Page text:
Think about it, where do Ghanaian celebrities hang out? Where do they go to eat? Where do they shop? Where to the live? Do we have a community that’s the preserve of our stars. Say, Trassaco Valley? Wouldn’t that be an awesome place for all the hiplife artists? Naa man, even the producers/promoters are all “straiggling”. In Ghana, most artists live in the studios of their producers. Not because they are waiting for a sudden and an unplanned outburst of creativity in the middle of the night, it’s simply because they have no where else to be. They only come out during events and shows and try to pretend to be all starry, when we know that they are merely shattered pieces glass that glisten in the sun’s rays. Were we to do the Ghanaian version of MTV Cribs for our stars, excluding our Black Stars, we may not have enough worthy enough homes for 10 episodes.

Bradez

These are some of our "Stars"

One might ask, what about our movie stars? Surely they must have it good, seeing as they act endlessly in 10-part movies. They should be able to afford half a million dollar homes and more. Nay, I tell ya, a big NAY! They are probably the worst of them all. Who is Nadia Buari? Who is Jackie Appiah or Van Vicker? I can assure you that it’ll take them twelve lifetimes to reach the star status of Angelina Jolie, Julia Roberts or Denzel Washington. Make-up artists and stage prompters in Hollywood make better money per movie than our highest ranked stars. So don’t you go “kyere-ing” your skin on me and telling me that you are a star. Chances are that I make more money than you, I live in a better house and I most likely eat better.  If I go to Aunty Muni, I can bet my last pesewa that I can see at least 3 stars coming in to buy waakye or even sitting down to eat on the benches like the rest of us. Not because they want to mingle with the common folk, it is because they are just a common a folk like every other common folk!

I’ve seen models, tv and radio presenters there on countless occasions. It’s the truth guys. What’s in a star if you’re wherever the common man is? Like the stars up above, there are only 2 ways to get to them; 1. I must become one of them. 2. I must have enough money to go into space and then perhaps I can be within 100 feet or more from one.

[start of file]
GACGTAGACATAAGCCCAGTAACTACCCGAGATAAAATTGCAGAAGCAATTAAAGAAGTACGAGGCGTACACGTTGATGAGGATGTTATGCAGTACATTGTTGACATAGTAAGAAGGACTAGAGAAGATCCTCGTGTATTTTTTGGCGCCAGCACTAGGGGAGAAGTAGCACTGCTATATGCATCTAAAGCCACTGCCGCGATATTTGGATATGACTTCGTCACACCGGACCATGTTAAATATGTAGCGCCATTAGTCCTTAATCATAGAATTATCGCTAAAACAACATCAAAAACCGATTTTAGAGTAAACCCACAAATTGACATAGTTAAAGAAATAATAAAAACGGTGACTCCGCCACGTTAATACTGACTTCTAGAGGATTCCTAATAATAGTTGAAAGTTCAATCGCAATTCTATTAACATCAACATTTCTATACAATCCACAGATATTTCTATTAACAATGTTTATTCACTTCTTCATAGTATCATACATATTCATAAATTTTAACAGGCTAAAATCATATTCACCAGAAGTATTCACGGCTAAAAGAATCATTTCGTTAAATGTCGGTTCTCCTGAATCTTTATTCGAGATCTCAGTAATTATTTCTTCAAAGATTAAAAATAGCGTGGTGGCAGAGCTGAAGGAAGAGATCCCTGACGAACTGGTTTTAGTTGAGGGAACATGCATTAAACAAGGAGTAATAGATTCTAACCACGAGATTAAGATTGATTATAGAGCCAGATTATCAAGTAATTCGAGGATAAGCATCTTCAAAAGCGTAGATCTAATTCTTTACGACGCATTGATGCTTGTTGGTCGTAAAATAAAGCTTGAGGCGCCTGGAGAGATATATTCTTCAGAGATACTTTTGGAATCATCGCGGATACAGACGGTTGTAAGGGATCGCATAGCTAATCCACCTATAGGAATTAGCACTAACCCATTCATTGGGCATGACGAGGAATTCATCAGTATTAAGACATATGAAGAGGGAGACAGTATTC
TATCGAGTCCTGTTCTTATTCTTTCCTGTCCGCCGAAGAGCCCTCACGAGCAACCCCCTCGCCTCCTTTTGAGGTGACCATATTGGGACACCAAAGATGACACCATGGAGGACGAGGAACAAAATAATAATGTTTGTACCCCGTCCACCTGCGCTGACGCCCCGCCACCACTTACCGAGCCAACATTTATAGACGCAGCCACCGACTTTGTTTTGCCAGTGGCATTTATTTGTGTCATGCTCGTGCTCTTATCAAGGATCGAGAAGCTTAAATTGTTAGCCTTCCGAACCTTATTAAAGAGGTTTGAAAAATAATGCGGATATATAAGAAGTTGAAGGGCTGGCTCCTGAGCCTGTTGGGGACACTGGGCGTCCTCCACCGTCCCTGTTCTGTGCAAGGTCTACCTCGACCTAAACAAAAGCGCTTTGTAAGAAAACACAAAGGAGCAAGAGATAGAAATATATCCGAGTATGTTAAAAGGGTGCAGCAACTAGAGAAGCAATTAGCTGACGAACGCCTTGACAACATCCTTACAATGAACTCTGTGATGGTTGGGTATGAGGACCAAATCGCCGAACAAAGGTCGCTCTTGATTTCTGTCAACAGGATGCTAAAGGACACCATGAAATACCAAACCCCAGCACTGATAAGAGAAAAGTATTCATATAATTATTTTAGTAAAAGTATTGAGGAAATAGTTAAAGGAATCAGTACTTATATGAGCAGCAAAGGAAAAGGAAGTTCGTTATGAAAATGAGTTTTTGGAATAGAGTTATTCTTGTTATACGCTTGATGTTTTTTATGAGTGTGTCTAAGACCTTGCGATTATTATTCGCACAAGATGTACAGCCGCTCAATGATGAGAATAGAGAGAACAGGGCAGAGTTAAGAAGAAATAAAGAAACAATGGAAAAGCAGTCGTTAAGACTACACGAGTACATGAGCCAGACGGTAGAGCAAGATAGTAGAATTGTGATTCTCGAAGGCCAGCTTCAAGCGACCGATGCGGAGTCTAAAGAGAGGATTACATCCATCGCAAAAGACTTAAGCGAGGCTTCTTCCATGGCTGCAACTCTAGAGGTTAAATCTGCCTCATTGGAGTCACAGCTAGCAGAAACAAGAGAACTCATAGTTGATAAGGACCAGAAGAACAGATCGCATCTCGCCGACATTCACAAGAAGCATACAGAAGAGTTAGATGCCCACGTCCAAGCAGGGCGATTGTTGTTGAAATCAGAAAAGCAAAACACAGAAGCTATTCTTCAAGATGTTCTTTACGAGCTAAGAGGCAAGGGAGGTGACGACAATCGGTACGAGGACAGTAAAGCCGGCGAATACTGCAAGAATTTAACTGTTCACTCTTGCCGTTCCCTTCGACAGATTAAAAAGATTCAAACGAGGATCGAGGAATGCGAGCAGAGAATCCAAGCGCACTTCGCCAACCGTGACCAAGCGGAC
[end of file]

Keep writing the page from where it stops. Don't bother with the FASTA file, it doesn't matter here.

So my advice to them, is that until they can pay for the latest Lambourgini in cash, or live in a million dollar home, they should all get off their high horses and get their heads seriously in the game. Until Ghanaians find the need to create a celebrity inspired shopping arcade, or a celebrity inspired hair salon, where it cost $100 and over for a hair cut/do; until there’s a restaurant so pricey that each meal could pay for your rent; until we get paparazzi who follow our camouflaged stars from place to place, then please forget it.

I’m sure Essien and his buddies don’t feel that buzz that comes along with being a celebrity the moment they step through Kotoka International. Ghana has a way of stripping you off your star status. Tell me, which of our stars would you die to have an autograph of? Which of them would you step out in the rain to catch a glimpse of?

Most of the faces on our TVs sit with us in trotros, drive decade old cars and shop from Gap like the rest of us. If Rihanna were to step in one of Accra’s clubs right now, you’ll see the crowd around her. If MzBel stepped right next door in Togo or Burkina Faso, they’ll only take note of her ‘cos she might not be wearing the traditional outfit of the Burkinabes. Apart from that, she’s as common a person as the dirt in the sand to them. While I’m on that topic, please, and I really mean it, please, let’s refrain from referring to Ghanaian songstresses as DIVAs.

Definition of DIVA

n.pl., -vas, or -ve (-vā).

  1. An operatic prima donna.
  2. A very successful singer of nonoperatic music: a jazz diva)

Examples are Anastacia, Whoopi Goldberg, Beyonce, Mary J. Blige, Toni Braxton, Sarah Brightman, Mariah Carey, Belinda Carlisle, Cher, Natalie Cole, Deborah Cox, Céline Dion, Judy Garland, Kathryn Grayson, Kathy Griffin, Deborah Harry, Billie Holiday, Gloria Estefan, Lena Horne, Whitney Houston, Chaka Khan, Gladys Knight, Jennifer Lopez, Patti LuPone, Madonna, Liza Minnelli, Kylie Minogue, Dolly Parton, Diana Ross, Dalida, Donna Summer, Tina Turner, Vanessa Williams, TAFKA Ally and a few others.

Patti Labelle

Patti Labelle, a true diva

According to the above stated definition, the only Ghanaian songstress I know who comes close to Diva is Bibie Brew. I think people like Patti Labelle, Anita Baker, Barbara Streissand, Aaliyah, would have a fit if you put them in the same category as MzBel and Mimi. I’ll leave it there for now.

Off the cuff, name any Ghanaian who can step into almost any country and perform in front of a teeming crowd. And I’m not talking about the Ghanaian community in that country.

If you think you are a star and walk around in Ghana acting all star-like, remember that you’re simply a well-known, under paid entertainer. Take this from me, if you walk around with a chip on your shoulder because people see you and recognize you, clip off those wings. The journey to a fully fledged entertainment industry is one of a million miles. And we are barely 5 steps into it. I don’t care what anyone says, until our artistes wear $20,000 outfits per performance and not repeat Accra shada at shows in Kumasi or Takoradi I still maintain that there are no stars in Ghana, only entertainers. M’aka m’aka!

 
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Posted by on April 4, 2010 in Uncategorized